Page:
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Homewreckers 

Georgia tops the nation in foreclosures and there's no relief in sight

American dreams can dissolve into nightmares on the courthouse steps in Fulton County.

click to enlarge HANGING ON: Agnes Martin, 76, has lived in her Forest Park house for 20 years. She's now facing foreclosure and could lose her house in early December. - JOEFF DAVIS
  • Joeff Davis
  • HANGING ON: Agnes Martin, 76, has lived in her Forest Park house for 20 years. She's now facing foreclosure and could lose her house in early December.

That's where, on the first Tuesday of each month, thousands of homes are sold at the foreclosure auction. Some properties go for $600 and others for $2 million. All of them are tragic reminders of people who lost their homes because they couldn't pay.

A cold rain fell during the Nov. 7 auction. About 150 people lingered around, dressed in jeans and draped in long slickers. Some of them peered over the shoulders of attorneys who mumbled, like so many times before, foreclosure details such as "at public outcry, to the highest bidder for cash" and "all that tract or parcel of land lying and being in ... the 14th District of Fulton County." Others waited near the Pryor Street curb for firms to call out specific addresses and prices.

Around 11 a.m. the crowd swarmed.

A woman dressed in a purple sweatshirt and baseball cap stepped onto the courthouse steps. She represented McCalla Raymer, one of the largest law firms for lenders in the Southeast. People nudged each other to move close to her. They pulled out calculators attached to clipboards and sifted through printed charts that listed homes soon to be foreclosed. A man carrying a blue-and-white oversized umbrella poked a woman in a long, tan trench coat as he snaked through the folks. Two security guards asked people to stop blocking the steps. The crowd shifted to the right a bit and then turned back toward the rep.

The woman began to rattle off properties up for grabs for $315,000, $252,000 and $384,000.

"We can't hear you, speak up," shouted one man. "This is ridiculous."

She continued in a monotonous tone. Real estate investors strained their ears. Some held walkie-talkies or balanced cell phones in the crooks of their necks to transmit hard numbers to colleagues.

"We'll get as many houses as we can," said Tamara Cousins, a representative for Crown Valley Group, a real estate investment company.

She waited at the bottom of the courthouse steps while two of her associates jotted down info near the McCalla Raymer rep. Crown Valley had six delegates present and they hoped to scoop up 10 properties. Other people shook their heads in dismay, stunned by the spectacle of rabid bidders.

Absent from the auction were the individuals who stood on the brink of losing their homes.

Approximately 4,300 properties were up for grabs at the Fulton County auction in November. It was a record month, according to the Atlanta Foreclosure Report, and no signs show the rate will slow down anytime soon. In fact, it's just the opposite; one in every 195 households in metro Atlanta is foreclosed upon these days -- a 41 percent jump from last year. The state currently holds the No. 5 spot on the national list of highest foreclosure rates.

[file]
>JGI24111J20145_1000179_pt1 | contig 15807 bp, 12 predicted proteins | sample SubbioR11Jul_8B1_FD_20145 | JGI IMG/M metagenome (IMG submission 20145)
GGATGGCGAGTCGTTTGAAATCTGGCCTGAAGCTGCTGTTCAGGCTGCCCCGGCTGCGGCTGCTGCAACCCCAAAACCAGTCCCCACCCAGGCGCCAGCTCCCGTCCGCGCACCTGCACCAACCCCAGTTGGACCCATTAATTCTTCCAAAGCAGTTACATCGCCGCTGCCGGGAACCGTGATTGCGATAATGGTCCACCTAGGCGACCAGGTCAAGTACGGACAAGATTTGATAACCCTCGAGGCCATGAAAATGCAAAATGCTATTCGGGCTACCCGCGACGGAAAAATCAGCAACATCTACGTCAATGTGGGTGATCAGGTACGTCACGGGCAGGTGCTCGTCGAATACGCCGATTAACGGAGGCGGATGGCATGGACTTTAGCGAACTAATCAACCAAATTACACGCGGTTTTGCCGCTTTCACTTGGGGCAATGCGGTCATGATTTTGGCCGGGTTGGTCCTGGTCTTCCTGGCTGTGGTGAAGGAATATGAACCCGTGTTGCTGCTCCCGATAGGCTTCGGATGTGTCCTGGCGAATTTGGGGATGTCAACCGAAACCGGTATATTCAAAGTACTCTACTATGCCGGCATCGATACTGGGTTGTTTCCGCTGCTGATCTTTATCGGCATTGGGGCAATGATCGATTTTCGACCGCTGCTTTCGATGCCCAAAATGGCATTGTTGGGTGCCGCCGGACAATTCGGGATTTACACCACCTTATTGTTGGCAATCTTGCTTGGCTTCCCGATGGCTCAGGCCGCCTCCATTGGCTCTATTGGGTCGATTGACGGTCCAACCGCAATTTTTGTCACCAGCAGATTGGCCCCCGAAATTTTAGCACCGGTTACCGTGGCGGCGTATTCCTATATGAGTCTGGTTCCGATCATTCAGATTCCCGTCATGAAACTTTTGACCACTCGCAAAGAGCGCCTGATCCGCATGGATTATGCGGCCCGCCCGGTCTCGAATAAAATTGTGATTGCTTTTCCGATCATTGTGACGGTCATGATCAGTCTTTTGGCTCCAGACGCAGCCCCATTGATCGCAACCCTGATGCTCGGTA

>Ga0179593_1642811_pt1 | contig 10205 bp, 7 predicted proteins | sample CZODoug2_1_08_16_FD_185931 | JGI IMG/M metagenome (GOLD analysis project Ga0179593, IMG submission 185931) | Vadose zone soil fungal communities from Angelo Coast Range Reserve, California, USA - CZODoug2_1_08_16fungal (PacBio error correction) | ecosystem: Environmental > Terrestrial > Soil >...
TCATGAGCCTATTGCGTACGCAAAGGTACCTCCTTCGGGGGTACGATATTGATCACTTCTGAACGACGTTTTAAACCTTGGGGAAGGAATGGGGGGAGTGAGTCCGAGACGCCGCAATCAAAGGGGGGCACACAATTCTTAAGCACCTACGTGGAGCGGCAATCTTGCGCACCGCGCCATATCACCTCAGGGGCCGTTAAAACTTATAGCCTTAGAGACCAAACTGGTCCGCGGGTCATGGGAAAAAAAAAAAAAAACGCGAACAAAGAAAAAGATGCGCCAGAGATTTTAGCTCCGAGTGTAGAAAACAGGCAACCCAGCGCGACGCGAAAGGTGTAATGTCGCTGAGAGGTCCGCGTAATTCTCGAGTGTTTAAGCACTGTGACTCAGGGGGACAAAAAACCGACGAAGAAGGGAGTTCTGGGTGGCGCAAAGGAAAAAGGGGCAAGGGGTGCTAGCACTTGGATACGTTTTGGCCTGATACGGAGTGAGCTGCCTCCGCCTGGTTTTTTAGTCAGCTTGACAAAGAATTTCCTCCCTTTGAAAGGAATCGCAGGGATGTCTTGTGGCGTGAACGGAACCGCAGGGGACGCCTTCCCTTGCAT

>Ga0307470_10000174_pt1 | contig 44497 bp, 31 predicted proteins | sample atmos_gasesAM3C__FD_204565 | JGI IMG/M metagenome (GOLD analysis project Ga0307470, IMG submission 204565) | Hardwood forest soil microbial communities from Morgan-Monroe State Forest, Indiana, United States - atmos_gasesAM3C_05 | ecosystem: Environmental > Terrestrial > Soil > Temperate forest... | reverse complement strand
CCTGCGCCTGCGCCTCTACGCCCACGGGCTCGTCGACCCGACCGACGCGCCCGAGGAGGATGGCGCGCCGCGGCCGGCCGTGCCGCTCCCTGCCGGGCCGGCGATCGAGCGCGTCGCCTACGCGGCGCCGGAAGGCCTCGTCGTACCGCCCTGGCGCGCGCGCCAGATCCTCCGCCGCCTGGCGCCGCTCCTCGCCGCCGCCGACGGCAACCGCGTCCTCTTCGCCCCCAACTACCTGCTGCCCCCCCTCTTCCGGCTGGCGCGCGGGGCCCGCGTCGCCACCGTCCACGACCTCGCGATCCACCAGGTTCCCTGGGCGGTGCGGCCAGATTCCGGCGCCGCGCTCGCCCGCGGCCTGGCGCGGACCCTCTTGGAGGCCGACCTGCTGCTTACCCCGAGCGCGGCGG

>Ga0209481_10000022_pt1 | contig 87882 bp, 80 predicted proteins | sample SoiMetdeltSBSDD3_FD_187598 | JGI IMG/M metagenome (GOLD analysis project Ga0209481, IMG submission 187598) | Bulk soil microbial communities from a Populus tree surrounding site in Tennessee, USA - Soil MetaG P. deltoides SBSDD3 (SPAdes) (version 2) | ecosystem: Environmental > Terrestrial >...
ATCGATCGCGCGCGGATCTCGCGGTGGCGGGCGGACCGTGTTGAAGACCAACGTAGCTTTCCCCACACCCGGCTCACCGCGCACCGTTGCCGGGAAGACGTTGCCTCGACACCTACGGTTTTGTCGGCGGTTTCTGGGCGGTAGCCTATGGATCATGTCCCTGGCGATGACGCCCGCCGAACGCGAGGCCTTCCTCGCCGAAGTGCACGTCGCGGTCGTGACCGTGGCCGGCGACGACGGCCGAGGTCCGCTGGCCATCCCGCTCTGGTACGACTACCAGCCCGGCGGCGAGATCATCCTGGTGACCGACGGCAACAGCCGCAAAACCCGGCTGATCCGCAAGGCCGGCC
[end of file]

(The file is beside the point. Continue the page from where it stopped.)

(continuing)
For years, jobs brought people to Atlanta, spurring intown gentrification and good suburban housing values. The metro area transformed into a hot housing market, and home buyers now will do anything to get into a house. The mortgage industry, in turn, has responded by offering creative financing plans that work for many people but can be disastrous for others.

The days when people put 10 or 20 percent down and locked in a 30-year, fixed-rate mortgage -- where monthly payments stay the same throughout the entire loan -- are pretty much over. Lenders have eased restrictions and now tease consumers with no-money-down agreements and dirt-cheap initial payments. Sometimes they even let home buyers, usually with less-than-perfect credit, choose how much they pay each month.

But many times, such plans leave home buyers with no equity cushion. They often can never afford the house when interest rates go up, or end up paying more than their houses are worth.

"People are financing today's payments tomorrow," says Todd Mark, director of consumer relations at the Consumer Credit Counseling Service of Greater Atlanta. "It's setting them up for failure."

The situation is exacerbated in Georgia because anti-consumer laws make the state's foreclosure process one of the quickest in the nation -- it can be completed in less than two months. Only Tennessee and Texas rival Georgia in foreclosure speediness.

Unlike states such as Florida and New York, where foreclosures take about a year under the watch of a judge, Georgia allows foreclosures to happen outside of a courtroom. The process makes it easy for lenders to repossess properties when homeowners default on their mortgage payments. All a lender has to do to foreclose is run an ad once a week for a month, send a letter to the homeowner at least 15 days before the foreclosure sale date, and then auction off the property on the county courthouse steps the first Tuesday of each month.

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